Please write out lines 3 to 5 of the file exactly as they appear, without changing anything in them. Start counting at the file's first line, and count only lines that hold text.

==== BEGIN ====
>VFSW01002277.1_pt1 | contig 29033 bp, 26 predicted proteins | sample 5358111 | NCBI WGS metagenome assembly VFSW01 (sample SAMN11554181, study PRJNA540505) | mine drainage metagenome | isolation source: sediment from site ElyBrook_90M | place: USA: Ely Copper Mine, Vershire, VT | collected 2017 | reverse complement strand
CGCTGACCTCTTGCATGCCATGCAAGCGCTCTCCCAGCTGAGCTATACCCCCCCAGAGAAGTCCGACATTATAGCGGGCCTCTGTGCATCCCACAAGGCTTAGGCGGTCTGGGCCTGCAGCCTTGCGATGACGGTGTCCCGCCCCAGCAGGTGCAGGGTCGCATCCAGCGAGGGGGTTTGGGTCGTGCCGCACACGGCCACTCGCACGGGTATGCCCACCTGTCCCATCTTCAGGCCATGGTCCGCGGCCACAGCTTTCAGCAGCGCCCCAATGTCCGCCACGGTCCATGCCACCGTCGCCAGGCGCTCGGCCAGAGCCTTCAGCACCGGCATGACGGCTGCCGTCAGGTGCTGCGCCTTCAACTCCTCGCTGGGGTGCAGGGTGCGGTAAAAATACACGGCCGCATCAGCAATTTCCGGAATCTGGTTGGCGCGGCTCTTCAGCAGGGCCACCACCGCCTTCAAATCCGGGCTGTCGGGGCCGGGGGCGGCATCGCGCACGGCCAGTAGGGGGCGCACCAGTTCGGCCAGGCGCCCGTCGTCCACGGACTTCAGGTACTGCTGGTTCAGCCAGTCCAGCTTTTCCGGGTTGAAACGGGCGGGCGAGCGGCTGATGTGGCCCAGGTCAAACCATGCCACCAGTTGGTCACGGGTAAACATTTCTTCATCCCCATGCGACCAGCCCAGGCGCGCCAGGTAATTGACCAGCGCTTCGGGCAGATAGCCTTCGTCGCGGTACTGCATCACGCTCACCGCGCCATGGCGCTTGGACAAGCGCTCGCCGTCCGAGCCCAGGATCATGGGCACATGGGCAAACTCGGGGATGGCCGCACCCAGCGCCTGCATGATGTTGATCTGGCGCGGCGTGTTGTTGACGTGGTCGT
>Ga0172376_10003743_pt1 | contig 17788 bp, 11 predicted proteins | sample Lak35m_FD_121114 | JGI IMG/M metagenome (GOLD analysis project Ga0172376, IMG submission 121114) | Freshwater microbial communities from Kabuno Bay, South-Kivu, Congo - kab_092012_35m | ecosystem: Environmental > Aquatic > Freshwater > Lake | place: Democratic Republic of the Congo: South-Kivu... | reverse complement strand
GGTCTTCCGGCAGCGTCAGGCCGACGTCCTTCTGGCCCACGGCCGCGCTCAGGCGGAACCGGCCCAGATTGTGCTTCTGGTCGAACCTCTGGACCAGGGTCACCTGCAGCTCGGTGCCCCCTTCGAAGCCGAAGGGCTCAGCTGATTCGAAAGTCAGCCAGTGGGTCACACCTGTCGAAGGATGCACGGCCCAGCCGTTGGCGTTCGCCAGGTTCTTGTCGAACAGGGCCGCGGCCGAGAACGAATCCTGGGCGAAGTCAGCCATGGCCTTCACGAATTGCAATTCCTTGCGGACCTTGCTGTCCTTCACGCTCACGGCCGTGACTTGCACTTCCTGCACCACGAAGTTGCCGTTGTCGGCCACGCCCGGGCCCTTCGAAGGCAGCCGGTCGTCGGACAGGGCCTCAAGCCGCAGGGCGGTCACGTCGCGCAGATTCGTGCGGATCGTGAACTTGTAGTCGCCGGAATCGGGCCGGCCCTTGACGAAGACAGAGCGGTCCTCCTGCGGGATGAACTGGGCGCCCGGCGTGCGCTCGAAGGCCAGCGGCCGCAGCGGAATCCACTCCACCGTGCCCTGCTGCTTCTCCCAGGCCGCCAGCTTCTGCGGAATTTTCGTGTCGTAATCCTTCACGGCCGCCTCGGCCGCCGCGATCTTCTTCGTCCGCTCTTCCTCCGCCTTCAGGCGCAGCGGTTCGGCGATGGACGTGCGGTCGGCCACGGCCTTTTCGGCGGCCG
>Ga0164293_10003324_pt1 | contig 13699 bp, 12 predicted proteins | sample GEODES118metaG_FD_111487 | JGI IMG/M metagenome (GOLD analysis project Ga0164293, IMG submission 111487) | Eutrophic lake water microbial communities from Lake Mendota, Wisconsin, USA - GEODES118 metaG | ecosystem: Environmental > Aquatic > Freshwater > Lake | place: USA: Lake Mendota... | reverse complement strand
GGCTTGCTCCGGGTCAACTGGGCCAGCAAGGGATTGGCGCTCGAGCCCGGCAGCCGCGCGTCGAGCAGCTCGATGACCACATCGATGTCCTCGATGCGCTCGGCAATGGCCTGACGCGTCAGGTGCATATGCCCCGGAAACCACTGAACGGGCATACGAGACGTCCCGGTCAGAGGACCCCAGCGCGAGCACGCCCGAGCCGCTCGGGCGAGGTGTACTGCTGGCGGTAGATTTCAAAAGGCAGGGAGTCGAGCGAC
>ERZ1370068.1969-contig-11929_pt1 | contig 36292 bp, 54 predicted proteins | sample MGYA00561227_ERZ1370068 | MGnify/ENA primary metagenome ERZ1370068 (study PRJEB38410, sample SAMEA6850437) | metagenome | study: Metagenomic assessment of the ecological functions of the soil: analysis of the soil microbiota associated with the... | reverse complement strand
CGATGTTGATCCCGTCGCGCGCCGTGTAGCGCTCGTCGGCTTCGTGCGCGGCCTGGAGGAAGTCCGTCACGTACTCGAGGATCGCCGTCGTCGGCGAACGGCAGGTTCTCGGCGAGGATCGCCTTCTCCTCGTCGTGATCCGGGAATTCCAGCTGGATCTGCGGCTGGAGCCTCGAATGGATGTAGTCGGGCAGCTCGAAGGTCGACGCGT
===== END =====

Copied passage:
>Ga0172376_10003743_pt1 | contig 17788 bp, 11 predicted proteins | sample Lak35m_FD_121114 | JGI IMG/M metagenome (GOLD analysis project Ga0172376, IMG submission 121114) | Freshwater microbial communities from Kabuno Bay, South-Kivu, Congo - kab_092012_35m | ecosystem: Environmental > Aquatic > Freshwater > Lake | place: Democratic Republic of the Congo: South-Kivu... | reverse complement strand
GGTCTTCCGGCAGCGTCAGGCCGACGTCCTTCTGGCCCACGGCCGCGCTCAGGCGGAACCGGCCCAGATTGTGCTTCTGGTCGAACCTCTGGACCAGGGTCACCTGCAGCTCGGTGCCCCCTTCGAAGCCGAAGGGCTCAGCTGATTCGAAAGTCAGCCAGTGGGTCACACCTGTCGAAGGATGCACGGCCCAGCCGTTGGCGTTCGCCAGGTTCTTGTCGAACAGGGCCGCGGCCGAGAACGAATCCTGGGCGAAGTCAGCCATGGCCTTCACGAATTGCAATTCCTTGCGGACCTTGCTGTCCTTCACGCTCACGGCCGTGACTTGCACTTCCTGCACCACGAAGTTGCCGTTGTCGGCCACGCCCGGGCCCTTCGAAGGCAGCCGGTCGTCGGACAGGGCCTCAAGCCGCAGGGCGGTCACGTCGCGCAGATTCGTGCGGATCGTGAACTTGTAGTCGCCGGAATCGGGCCGGCCCTTGACGAAGACAGAGCGGTCCTCCTGCGGGATGAACTGGGCGCCCGGCGTGCGCTCGAAGGCCAGCGGCCGCAGCGGAATCCACTCCACCGTGCCCTGCTGCTTCTCCCAGGCCGCCAGCTTCTGCGGAATTTTCGTGTCGTAATCCTTCACGGCCGCCTCGGCCGCCGCGATCTTCTTCGTCCGCTCTTCCTCCGCCTTCAGGCGCAGCGGTTCGGCGATGGACGTGCGGTCGGCCACGGCCTTTTCGGCGGCCG
>Ga0164293_10003324_pt1 | contig 13699 bp, 12 predicted proteins | sample GEODES118metaG_FD_111487 | JGI IMG/M metagenome (GOLD analysis project Ga0164293, IMG submission 111487) | Eutrophic lake water microbial communities from Lake Mendota, Wisconsin, USA - GEODES118 metaG | ecosystem: Environmental > Aquatic > Freshwater > Lake | place: USA: Lake Mendota... | reverse complement strand